By Michael Barone, Thomas Jefferson Street blog
When I saw the headline "Bristol's myth" on David Frum's "New Majority" blog post, I braced myself for another of David's sneers at Sarah Palin. But he makes an important and broader point. And that is that unmarried motherhood is becoming quite common among young downscale whites, but remains very uncommon among young upscale whites. It's all very well and good, David argues, for Republicans to appeal to downscale middle-aged and elderly votes with conservative stands on cultural issues. But "family values," he says, are simply not going to be persuasive for young downscale voters who aren't marrying and forming traditional families. Here's his nut graf:
It may still be true, as Patrick Buchanan promises, that there remain many socially conservative voters who are "white, working- and middle-class, Catholic, small-town, rural, unionized, middle-age and seniors, and surviving on less than $50,000 a year." But the key fact about those voters is tucked into the middle of that sequence of descriptors: " middle-aged and seniors. " Younger white downscale voters are a very different story. It is marriage that creates culturally conservative voters—and young downscale Americans are not getting married. When they do marry, they do not stay married: While divorce rates among the college educated have declined sharply since the 1970s, divorce rates among high school graduates remain ominously high.
A valid argument, up to a point. As liberals like to tauntingly point out, states like Oklahoma (the number one McCain-Palin state in 2008) may be full of family values voters but they also have high rates of divorce, while states like Massachusetts (the number one Kerry-Edwards state in 2004) have few family values voters but very low rates of divorce. People don't always practice what they like to hear preached. And isn't the tension between traditional values and personal behavior one of the enduring themes of country music? I don't think that unwed motherhood or frequent divorce is going to guarantee that young downscale whites won't ever become family values voters. But I'm inclined to agree with David Frum insofar as he's saying that they're less likely to do so than their older counterparts. And I'm inclined to agree that that's one reason there are more votes available to Republicans from a "go upscale" strategy than from a "go downscale" strategy, as I have recommended.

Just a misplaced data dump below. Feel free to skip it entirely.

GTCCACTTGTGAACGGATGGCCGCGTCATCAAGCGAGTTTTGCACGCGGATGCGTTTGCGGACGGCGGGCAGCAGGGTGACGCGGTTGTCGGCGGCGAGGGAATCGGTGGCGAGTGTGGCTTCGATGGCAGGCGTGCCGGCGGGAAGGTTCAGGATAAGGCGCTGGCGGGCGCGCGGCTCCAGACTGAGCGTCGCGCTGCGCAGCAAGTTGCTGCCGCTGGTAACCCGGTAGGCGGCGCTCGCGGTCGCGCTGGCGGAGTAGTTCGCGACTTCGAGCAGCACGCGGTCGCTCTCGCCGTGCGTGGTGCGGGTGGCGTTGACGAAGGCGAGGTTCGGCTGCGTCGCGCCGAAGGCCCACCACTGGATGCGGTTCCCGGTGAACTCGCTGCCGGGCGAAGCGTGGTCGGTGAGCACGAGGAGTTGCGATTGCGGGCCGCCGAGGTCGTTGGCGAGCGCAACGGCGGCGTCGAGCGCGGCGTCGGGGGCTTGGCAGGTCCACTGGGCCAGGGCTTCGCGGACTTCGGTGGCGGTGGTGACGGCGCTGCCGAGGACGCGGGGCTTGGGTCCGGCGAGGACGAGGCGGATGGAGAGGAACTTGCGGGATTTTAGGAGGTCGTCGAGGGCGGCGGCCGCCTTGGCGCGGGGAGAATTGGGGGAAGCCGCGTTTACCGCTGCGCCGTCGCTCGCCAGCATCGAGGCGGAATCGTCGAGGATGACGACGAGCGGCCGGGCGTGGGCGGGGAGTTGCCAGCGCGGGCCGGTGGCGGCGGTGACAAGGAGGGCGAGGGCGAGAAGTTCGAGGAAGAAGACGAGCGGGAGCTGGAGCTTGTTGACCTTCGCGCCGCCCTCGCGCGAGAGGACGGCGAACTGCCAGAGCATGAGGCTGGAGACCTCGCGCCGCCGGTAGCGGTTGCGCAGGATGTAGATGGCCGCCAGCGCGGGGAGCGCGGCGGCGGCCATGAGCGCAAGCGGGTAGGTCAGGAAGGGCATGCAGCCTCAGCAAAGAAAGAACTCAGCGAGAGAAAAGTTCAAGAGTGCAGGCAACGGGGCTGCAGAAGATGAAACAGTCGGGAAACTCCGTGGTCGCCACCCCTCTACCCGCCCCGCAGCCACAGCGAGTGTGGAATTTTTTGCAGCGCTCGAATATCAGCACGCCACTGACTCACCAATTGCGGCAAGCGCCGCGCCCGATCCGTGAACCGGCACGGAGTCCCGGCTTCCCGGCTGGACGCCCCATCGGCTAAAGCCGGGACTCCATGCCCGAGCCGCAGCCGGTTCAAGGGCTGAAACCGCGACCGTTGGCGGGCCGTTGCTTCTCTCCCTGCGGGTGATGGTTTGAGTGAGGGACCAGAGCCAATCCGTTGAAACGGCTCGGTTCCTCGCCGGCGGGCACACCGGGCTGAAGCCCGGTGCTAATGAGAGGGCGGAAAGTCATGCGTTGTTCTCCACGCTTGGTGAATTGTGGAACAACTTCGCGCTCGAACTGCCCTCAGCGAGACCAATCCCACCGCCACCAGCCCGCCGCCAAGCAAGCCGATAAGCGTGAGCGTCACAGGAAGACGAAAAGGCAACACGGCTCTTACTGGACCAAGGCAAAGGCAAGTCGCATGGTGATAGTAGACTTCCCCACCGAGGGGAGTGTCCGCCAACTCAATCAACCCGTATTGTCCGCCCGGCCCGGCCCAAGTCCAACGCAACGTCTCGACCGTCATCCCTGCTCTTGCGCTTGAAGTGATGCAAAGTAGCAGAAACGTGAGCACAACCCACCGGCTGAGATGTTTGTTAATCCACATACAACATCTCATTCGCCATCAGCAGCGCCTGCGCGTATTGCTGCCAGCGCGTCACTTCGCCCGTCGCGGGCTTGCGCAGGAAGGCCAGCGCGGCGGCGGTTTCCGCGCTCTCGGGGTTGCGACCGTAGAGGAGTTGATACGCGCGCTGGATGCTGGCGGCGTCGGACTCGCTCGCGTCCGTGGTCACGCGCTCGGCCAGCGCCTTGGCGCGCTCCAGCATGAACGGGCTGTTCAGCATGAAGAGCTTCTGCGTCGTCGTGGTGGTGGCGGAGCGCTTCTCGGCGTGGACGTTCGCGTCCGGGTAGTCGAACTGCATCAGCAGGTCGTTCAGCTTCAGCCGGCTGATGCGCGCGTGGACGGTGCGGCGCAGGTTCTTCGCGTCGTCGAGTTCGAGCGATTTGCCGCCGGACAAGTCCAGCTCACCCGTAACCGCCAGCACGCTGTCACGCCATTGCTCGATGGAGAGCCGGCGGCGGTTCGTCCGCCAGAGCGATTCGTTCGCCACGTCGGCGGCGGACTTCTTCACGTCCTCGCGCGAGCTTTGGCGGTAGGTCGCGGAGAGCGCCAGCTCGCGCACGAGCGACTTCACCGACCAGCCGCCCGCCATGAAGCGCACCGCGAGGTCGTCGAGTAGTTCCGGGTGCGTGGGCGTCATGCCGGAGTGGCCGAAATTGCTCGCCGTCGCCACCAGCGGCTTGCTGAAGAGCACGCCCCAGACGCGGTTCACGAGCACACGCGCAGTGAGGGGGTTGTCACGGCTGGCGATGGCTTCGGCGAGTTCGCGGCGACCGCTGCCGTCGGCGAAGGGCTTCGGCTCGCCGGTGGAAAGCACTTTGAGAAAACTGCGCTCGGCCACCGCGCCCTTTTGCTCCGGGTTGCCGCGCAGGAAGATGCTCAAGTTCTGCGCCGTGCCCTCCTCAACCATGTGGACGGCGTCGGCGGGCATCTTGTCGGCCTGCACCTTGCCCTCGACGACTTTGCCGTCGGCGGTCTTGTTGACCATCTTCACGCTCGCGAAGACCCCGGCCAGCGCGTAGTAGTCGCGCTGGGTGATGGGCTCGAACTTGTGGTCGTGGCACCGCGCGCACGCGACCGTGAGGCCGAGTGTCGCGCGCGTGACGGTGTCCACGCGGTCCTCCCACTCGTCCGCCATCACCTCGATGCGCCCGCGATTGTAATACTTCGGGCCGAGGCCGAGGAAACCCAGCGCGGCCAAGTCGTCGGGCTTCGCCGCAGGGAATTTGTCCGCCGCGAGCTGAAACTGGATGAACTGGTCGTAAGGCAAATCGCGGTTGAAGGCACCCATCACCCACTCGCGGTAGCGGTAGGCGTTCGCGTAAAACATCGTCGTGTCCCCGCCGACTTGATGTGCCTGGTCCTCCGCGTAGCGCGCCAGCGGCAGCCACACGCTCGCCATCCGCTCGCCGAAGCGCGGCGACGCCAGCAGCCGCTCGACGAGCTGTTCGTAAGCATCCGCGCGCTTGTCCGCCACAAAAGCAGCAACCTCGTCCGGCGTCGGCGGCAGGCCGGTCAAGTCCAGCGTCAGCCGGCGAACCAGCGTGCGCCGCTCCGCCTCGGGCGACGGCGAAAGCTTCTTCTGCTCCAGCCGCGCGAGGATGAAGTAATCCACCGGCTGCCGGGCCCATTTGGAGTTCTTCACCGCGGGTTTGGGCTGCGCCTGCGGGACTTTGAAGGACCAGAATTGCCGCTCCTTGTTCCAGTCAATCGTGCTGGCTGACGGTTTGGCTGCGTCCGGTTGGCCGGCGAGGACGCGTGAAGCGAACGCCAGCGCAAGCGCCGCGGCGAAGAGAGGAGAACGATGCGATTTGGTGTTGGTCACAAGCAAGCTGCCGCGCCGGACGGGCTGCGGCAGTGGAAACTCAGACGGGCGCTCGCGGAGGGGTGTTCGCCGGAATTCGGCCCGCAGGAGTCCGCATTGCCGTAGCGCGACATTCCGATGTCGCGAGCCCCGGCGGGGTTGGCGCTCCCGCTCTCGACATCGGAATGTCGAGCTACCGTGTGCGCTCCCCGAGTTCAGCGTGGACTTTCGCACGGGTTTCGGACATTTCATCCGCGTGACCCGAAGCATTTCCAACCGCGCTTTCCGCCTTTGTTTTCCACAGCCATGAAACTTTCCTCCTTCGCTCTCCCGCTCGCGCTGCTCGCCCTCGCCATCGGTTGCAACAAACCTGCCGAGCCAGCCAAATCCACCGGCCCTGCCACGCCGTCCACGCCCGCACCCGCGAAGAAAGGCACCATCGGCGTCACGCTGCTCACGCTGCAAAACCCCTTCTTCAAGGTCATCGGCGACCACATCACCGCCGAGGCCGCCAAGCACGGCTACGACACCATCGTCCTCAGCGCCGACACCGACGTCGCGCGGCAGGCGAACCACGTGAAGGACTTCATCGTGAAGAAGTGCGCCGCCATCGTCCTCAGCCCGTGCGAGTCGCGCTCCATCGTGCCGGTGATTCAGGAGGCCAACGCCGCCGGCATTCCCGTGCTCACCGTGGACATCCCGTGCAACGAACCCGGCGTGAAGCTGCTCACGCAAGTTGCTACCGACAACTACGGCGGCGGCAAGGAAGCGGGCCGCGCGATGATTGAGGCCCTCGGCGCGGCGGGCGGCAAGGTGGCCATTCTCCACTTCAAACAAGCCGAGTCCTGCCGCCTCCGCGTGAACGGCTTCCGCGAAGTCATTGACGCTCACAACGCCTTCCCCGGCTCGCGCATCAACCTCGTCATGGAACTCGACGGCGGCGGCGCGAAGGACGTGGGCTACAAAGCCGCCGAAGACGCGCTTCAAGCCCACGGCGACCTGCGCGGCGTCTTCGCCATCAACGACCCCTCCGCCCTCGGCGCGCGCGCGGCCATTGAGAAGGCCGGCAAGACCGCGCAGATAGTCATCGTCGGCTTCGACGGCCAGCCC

Having said that, I'm wondering whether under-30 downscale whites have been voting much at all. Under-30s accounted for 10 percent of the respondents in the 2004 exit poll and 10 percent of the respondents in the 2008 exit poll; their turnout increased, but by no more than among voters generally, it appears (there's some margin of error on these percentages, as the exit poll is not designed to pinpoint the percentage of the electorate accounted for by each demographic group). In contrast, the percentage of respondents who are black rose from 10 percent in the 2004 exit poll to 13 percent in the 2008 exit poll—an entirely plausible assumption, when you look at county-by-county or lower level election returns. There were extraordinary turnout increases, well above population increase levels, in constituencies with large percentages of black voters.
Examination of county-by-county returns also shows significant turnout increases in constituencies with large percentages of upscale young voters—in college and university towns, in gentrifying or young singles neighborhoods in places like Washington, D.C., and Arlington and Alexandria, Virginia. This obviously represents good organizational work by the Obama campaign and enthusiasm for Obama among young singles and the like. But where do you look for turnout by young downscale whites? You certainly don't see it in the Jacksonian belt from western Pennsylvania southwest to Oklahoma, where turnout was often down from 2004 and Republican percentages up (presumably because some Democratic-leaning Jacksonian voters didn't like the pacifist-seeming Barack Obama). You don't see it in places like the Mahoning Valley of Ohio, where turnout was down a bit. I haven't done much looking at election results from downscale suburbs, but my impression is that you won't find increased young turnout there.
The Obama campaign, or so I am surmising, didn't look for or locate many young downscale whites because they weren't much for Obama and they weren't much for even voting. I'm guessing that many of them simply haven't joined the electorate yet, and that if their lifestyles continue to be as chaotic and undisciplined as David Frum suggests many of them never will. I need to examine the exit poll data to see whether young voters were significantly more upscale (as represented by college education or income level) than young Americans generally. I'm guessing that they probably are. The 66 percent to 32 percent Obama vote among the young, if I'm right, was mostly a vote by the college young and doesn't tell us much about the attitudes of non-college young whites one way or the other. Non-college young blacks, on the other hand, seem to have turned out in good numbers for Obama.
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